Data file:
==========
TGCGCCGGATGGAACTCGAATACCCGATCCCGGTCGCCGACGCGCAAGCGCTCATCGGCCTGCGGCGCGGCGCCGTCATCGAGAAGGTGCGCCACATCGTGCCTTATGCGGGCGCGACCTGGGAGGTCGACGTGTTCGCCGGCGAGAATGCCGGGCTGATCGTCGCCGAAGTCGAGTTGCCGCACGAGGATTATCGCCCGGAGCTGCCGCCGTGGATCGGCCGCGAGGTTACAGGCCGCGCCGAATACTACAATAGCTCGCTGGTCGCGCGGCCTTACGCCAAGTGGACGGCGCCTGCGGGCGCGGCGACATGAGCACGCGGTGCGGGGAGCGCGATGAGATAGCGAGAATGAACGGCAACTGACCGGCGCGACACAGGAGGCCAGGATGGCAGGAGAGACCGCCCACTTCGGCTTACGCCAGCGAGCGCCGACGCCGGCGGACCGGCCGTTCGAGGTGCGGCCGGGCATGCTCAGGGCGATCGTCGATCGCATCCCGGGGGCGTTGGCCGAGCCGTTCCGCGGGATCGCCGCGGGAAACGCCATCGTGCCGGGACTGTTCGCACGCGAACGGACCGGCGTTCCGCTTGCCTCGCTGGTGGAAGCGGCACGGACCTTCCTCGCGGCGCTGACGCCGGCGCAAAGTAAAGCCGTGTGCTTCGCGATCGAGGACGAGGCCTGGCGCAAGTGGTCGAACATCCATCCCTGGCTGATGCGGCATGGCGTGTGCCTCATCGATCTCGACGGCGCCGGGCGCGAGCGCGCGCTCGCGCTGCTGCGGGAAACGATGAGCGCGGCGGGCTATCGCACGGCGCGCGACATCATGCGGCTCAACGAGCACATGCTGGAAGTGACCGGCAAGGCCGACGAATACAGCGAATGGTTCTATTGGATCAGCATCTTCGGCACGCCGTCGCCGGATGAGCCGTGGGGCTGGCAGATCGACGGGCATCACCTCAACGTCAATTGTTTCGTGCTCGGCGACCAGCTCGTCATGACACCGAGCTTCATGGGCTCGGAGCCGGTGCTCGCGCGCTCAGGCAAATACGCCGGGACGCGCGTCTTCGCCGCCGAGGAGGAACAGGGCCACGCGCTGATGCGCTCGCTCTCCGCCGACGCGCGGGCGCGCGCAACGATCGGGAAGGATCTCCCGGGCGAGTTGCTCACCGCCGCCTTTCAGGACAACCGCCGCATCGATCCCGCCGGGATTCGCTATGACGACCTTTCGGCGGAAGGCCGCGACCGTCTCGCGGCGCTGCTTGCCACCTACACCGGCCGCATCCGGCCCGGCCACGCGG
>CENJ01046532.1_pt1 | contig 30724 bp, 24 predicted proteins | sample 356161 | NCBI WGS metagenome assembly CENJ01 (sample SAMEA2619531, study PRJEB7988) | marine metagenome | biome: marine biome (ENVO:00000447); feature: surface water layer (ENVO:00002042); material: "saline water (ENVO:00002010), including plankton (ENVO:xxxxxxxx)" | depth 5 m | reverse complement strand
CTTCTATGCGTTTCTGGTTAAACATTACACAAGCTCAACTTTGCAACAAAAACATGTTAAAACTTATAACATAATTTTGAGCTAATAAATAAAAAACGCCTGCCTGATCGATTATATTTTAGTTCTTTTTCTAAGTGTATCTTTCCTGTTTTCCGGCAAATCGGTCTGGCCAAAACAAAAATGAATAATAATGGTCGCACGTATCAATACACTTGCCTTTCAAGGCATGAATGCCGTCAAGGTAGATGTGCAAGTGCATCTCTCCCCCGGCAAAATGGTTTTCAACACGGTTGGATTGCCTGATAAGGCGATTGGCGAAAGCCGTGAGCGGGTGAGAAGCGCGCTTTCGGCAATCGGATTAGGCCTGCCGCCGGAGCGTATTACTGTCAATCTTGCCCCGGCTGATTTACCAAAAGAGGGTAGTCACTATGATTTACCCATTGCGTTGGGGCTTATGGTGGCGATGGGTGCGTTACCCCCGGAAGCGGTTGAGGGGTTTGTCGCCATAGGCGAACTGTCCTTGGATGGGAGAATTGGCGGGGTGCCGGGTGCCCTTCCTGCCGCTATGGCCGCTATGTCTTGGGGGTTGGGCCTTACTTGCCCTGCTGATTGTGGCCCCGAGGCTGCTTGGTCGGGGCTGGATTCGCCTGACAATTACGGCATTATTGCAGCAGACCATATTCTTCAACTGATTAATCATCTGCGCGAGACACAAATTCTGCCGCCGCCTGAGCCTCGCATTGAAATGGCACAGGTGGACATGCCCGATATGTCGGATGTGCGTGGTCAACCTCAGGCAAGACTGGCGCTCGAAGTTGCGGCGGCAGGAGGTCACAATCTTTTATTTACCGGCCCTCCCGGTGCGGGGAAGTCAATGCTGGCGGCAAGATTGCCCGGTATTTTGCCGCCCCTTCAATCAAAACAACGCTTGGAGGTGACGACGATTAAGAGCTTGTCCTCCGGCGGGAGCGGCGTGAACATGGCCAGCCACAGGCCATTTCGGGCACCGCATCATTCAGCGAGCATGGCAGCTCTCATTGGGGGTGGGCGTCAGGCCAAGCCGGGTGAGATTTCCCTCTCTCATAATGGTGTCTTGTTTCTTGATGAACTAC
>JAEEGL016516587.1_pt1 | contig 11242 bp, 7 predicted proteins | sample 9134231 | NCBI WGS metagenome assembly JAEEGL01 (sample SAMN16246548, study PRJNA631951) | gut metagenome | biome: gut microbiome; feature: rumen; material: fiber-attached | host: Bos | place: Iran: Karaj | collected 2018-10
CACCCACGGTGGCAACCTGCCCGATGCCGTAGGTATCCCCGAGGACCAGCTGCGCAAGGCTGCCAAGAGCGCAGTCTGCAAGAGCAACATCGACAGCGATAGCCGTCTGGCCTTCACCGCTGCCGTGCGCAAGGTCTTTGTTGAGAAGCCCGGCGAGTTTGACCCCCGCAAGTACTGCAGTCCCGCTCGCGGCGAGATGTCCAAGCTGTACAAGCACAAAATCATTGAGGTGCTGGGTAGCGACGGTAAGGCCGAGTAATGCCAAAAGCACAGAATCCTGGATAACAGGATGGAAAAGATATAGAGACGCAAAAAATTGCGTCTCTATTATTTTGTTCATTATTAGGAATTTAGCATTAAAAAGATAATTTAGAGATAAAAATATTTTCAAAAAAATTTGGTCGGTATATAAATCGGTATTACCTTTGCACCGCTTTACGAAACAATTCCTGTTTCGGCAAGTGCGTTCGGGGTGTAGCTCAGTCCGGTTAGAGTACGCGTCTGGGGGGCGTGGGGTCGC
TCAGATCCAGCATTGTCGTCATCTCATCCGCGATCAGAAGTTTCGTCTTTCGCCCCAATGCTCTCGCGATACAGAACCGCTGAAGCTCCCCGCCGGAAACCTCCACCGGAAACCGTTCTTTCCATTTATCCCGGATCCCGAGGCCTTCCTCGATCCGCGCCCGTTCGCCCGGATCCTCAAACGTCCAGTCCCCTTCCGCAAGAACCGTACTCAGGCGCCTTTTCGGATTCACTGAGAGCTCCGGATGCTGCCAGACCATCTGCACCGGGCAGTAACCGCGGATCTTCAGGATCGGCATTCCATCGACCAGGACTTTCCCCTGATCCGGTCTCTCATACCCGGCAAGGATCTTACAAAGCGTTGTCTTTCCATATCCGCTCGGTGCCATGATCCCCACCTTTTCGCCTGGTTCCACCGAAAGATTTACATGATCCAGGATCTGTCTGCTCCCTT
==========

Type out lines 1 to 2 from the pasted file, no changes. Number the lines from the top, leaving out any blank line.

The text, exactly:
TGCGCCGGATGGAACTCGAATACCCGATCCCGGTCGCCGACGCGCAAGCGCTCATCGGCCTGCGGCGCGGCGCCGTCATCGAGAAGGTGCGCCACATCGTGCCTTATGCGGGCGCGACCTGGGAGGTCGACGTGTTCGCCGGCGAGAATGCCGGGCTGATCGTCGCCGAAGTCGAGTTGCCGCACGAGGATTATCGCCCGGAGCTGCCGCCGTGGATCGGCCGCGAGGTTACAGGCCGCGCCGAATACTACAATAGCTCGCTGGTCGCGCGGCCTTACGCCAAGTGGACGGCGCCTGCGGGCGCGGCGACATGAGCACGCGGTGCGGGGAGCGCGATGAGATAGCGAGAATGAACGGCAACTGACCGGCGCGACACAGGAGGCCAGGATGGCAGGAGAGACCGCCCACTTCGGCTTACGCCAGCGAGCGCCGACGCCGGCGGACCGGCCGTTCGAGGTGCGGCCGGGCATGCTCAGGGCGATCGTCGATCGCATCCCGGGGGCGTTGGCCGAGCCGTTCCGCGGGATCGCCGCGGGAAACGCCATCGTGCCGGGACTGTTCGCACGCGAACGGACCGGCGTTCCGCTTGCCTCGCTGGTGGAAGCGGCACGGACCTTCCTCGCGGCGCTGACGCCGGCGCAAAGTAAAGCCGTGTGCTTCGCGATCGAGGACGAGGCCTGGCGCAAGTGGTCGAACATCCATCCCTGGCTGATGCGGCATGGCGTGTGCCTCATCGATCTCGACGGCGCCGGGCGCGAGCGCGCGCTCGCGCTGCTGCGGGAAACGATGAGCGCGGCGGGCTATCGCACGGCGCGCGACATCATGCGGCTCAACGAGCACATGCTGGAAGTGACCGGCAAGGCCGACGAATACAGCGAATGGTTCTATTGGATCAGCATCTTCGGCACGCCGTCGCCGGATGAGCCGTGGGGCTGGCAGATCGACGGGCATCACCTCAACGTCAATTGTTTCGTGCTCGGCGACCAGCTCGTCATGACACCGAGCTTCATGGGCTCGGAGCCGGTGCTCGCGCGCTCAGGCAAATACGCCGGGACGCGCGTCTTCGCCGCCGAGGAGGAACAGGGCCACGCGCTGATGCGCTCGCTCTCCGCCGACGCGCGGGCGCGCGCAACGATCGGGAAGGATCTCCCGGGCGAGTTGCTCACCGCCGCCTTTCAGGACAACCGCCGCATCGATCCCGCCGGGATTCGCTATGACGACCTTTCGGCGGAAGGCCGCGACCGTCTCGCGGCGCTGCTTGCCACCTACACCGGCCGCATCCGGCCCGGCCACGCGG
>CENJ01046532.1_pt1 | contig 30724 bp, 24 predicted proteins | sample 356161 | NCBI WGS metagenome assembly CENJ01 (sample SAMEA2619531, study PRJEB7988) | marine metagenome | biome: marine biome (ENVO:00000447); feature: surface water layer (ENVO:00002042); material: "saline water (ENVO:00002010), including plankton (ENVO:xxxxxxxx)" | depth 5 m | reverse complement strand